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Caree Brown L.C.S.W. Psychotherapy

Individual, Couples, & Family Therapy


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Black and White Thinking

Most people have grown accustomed to a mind-set which allows room for only one right answer or one right perspective.  When we adopt this black and white orientation, our spouse becomes our competitor rather than our partner.

There is a famous Sufi teaching story about three blind men who meet up with an elephant walking down the road, the first man comes upon the elephant’s side and says to his companions that they have come to a wall at the end of the road. The second man bumps into one of the elephant’s legs, wraps his arms around it and asserts  that it is only a tree. A moment later the third blind man comes  into contact with the elephant’s tail and assures his cohorts that nothing but a rope. Each man clings to but a little piece of the truth, ignoring how that piece might fit with the others, needing to believe that they, alone, are correct, and all other opinions are wrong.

Or how many of you have seen that black and white ink drawing of a young pretty woman’s profile that morphs (with a shift in perspective) into an ugly witch with a long nose? The two opposite images are both there at the same time, but depending on one’s perspective, one is seen and not the other.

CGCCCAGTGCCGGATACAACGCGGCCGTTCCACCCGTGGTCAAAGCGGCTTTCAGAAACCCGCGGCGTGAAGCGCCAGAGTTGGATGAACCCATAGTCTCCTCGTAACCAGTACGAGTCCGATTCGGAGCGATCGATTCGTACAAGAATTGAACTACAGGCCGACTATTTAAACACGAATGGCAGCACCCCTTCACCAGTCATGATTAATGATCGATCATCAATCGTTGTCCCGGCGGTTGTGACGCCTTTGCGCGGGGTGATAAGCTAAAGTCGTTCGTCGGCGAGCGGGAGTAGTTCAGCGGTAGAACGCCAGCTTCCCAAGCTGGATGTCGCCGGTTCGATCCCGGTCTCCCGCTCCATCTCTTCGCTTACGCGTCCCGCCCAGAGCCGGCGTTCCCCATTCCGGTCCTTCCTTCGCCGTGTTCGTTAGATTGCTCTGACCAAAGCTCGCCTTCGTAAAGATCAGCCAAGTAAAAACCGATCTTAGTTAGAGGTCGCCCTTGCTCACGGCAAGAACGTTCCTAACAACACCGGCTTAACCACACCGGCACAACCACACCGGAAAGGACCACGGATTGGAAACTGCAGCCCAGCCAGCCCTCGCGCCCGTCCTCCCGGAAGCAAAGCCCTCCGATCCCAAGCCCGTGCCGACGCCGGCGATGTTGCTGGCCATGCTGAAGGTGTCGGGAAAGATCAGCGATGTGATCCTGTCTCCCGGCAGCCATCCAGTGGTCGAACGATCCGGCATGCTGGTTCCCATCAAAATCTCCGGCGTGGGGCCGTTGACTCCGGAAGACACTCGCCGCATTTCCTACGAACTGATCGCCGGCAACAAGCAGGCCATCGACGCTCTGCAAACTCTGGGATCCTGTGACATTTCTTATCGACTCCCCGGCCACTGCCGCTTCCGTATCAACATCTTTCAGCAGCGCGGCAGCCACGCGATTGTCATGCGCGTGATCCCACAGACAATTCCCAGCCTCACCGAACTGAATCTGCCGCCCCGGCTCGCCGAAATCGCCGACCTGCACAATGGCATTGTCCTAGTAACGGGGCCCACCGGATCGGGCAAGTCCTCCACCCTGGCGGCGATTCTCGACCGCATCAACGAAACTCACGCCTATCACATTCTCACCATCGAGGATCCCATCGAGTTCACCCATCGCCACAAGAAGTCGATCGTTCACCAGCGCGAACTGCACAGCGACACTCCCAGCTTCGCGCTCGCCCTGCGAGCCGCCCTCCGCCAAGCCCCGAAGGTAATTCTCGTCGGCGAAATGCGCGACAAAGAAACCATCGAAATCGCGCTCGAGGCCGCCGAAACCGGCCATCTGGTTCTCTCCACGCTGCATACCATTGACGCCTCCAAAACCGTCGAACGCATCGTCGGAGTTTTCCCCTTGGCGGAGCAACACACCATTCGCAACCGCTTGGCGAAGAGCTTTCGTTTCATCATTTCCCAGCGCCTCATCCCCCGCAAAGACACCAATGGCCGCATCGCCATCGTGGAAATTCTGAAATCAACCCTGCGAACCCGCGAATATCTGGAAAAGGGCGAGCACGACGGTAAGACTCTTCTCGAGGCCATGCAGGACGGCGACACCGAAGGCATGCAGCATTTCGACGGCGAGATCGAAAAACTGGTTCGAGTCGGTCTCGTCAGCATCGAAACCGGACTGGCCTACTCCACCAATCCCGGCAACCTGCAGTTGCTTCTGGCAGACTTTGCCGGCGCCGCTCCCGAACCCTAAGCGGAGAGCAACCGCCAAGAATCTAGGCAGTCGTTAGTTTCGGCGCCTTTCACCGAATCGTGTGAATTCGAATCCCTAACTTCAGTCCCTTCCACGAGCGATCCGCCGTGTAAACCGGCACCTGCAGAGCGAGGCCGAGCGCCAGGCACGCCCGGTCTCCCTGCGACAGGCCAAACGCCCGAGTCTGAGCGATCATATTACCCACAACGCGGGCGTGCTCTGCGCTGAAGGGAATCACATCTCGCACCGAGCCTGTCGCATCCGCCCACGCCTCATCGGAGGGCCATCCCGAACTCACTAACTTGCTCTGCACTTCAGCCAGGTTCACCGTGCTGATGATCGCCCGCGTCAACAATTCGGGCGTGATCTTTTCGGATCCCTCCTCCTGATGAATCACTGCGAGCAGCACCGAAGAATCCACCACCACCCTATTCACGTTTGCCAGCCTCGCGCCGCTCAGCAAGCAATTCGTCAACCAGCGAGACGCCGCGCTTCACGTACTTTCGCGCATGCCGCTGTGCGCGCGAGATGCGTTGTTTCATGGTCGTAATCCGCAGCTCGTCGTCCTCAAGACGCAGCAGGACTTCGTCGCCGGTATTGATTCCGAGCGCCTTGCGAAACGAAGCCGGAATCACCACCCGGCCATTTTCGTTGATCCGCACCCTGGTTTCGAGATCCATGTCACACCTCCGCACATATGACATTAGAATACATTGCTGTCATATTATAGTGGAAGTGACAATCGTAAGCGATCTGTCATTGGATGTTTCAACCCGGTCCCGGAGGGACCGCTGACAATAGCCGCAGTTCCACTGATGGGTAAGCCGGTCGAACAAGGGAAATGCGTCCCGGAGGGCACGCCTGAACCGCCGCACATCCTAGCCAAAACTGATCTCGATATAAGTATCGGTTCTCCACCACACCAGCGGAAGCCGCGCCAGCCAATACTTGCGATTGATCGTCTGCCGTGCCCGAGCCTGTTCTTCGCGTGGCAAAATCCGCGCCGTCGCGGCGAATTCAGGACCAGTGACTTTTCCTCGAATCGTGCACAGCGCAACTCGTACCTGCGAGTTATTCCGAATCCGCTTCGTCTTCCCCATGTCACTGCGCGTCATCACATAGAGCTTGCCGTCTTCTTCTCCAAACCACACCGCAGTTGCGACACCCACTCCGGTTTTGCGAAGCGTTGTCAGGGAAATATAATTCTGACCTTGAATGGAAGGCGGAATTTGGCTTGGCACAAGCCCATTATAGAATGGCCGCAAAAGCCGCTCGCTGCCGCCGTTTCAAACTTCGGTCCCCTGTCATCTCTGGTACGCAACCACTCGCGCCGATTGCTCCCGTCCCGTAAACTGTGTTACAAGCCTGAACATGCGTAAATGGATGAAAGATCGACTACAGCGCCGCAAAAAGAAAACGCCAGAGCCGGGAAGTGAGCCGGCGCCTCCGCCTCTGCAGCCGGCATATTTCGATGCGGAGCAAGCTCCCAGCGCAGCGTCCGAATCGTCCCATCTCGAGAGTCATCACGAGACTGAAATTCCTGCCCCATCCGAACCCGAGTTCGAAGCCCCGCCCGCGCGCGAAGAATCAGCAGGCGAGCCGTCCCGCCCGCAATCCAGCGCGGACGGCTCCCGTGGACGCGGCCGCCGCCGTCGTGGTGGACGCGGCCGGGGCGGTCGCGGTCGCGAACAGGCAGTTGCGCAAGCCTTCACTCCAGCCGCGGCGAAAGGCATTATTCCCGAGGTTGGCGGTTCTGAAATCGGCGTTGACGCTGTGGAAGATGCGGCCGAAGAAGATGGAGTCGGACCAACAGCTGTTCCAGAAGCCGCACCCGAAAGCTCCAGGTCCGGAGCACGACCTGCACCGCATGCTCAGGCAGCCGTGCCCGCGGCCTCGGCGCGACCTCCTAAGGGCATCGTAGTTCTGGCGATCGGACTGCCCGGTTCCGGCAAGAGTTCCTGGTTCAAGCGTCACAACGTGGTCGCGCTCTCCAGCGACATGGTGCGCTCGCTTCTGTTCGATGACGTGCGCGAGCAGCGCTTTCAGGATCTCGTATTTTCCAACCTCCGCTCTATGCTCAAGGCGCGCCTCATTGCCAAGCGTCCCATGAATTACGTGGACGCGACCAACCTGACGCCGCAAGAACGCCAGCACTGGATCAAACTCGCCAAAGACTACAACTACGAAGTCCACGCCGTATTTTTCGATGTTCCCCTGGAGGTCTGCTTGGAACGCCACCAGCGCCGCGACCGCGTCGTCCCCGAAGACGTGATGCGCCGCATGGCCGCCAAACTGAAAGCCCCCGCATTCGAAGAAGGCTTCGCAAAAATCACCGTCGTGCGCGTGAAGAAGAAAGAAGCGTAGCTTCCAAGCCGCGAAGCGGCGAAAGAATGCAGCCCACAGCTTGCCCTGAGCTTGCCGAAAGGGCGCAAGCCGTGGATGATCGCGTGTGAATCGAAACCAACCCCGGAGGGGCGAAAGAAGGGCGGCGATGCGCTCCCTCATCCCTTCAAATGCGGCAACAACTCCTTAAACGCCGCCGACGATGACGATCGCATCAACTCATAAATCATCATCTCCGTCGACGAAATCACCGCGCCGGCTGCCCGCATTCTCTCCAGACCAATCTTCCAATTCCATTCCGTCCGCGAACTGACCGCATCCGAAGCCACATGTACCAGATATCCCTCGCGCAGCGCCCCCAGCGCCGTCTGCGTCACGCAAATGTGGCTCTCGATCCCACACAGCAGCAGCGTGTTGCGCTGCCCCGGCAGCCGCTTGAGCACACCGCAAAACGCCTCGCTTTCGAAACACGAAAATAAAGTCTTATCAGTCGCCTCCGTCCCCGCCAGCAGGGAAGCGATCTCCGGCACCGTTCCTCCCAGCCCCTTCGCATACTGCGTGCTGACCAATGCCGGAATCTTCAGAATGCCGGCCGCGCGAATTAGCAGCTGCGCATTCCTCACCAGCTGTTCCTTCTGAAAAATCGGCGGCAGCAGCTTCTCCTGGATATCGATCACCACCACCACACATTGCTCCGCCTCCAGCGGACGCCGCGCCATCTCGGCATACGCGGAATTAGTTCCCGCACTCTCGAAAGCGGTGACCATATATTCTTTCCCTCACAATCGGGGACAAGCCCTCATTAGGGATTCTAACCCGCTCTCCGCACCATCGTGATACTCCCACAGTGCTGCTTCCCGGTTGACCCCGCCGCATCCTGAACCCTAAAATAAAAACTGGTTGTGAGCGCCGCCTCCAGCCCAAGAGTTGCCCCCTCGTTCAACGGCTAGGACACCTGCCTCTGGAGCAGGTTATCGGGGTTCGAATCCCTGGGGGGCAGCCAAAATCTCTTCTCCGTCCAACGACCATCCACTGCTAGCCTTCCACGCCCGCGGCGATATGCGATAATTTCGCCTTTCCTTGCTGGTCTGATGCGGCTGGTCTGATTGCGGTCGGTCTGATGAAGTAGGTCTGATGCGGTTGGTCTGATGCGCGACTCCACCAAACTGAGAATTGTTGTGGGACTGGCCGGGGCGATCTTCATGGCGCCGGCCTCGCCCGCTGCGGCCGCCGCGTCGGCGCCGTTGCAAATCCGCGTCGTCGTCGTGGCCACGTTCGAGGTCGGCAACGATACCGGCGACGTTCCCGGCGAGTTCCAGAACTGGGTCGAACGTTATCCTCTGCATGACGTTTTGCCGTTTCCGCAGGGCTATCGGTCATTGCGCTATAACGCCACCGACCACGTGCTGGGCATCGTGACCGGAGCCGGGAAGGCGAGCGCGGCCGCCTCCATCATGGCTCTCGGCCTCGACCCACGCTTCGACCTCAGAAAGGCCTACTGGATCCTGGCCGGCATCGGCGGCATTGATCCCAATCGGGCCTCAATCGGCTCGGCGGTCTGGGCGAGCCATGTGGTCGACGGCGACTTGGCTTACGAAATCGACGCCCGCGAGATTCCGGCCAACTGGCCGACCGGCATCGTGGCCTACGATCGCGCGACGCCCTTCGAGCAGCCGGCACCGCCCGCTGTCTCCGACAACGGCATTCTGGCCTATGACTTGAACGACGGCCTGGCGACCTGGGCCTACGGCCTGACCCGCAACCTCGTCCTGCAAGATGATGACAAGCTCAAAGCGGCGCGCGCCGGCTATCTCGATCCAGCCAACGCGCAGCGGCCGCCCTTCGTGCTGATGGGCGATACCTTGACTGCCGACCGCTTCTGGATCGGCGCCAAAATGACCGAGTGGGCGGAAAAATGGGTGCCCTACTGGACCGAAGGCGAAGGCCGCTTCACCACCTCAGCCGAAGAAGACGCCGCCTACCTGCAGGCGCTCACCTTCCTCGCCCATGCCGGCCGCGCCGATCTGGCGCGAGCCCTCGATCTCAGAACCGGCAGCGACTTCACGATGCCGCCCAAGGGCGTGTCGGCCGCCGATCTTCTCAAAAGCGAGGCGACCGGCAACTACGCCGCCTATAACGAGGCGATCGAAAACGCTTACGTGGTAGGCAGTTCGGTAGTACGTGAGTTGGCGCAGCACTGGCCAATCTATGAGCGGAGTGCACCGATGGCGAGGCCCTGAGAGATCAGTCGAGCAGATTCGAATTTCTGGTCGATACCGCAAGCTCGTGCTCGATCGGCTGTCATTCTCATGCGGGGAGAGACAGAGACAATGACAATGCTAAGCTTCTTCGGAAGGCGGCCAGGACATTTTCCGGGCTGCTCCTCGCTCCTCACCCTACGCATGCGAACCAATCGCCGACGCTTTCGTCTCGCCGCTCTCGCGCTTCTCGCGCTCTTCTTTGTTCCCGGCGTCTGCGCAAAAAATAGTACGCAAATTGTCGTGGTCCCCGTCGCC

When working with couples, it always amusing when one partner insists that there is only one image. Only after repeatedly encouraged to see the other face will this spouse finally agree that there are, indeed, more than one perspective in the same image or the same situation. Reality is only perceived . . . and can easily change . . . all depending on how we look at things.

This conscious awareness of the ‘other’ and his or her separate view point not only helps couples respect each other’s different ways of thinking about things, but it also encourages an honoring of each other’s different preferences, different styles and different ways of doing things.

The truth is not limited, not exclusive, but rather inclusive.  It includes more, not less. It is not Either/Or but rather ‘Both/And. And if we insist on having a corner on the truth, we may, indeed, be left out in the cold!

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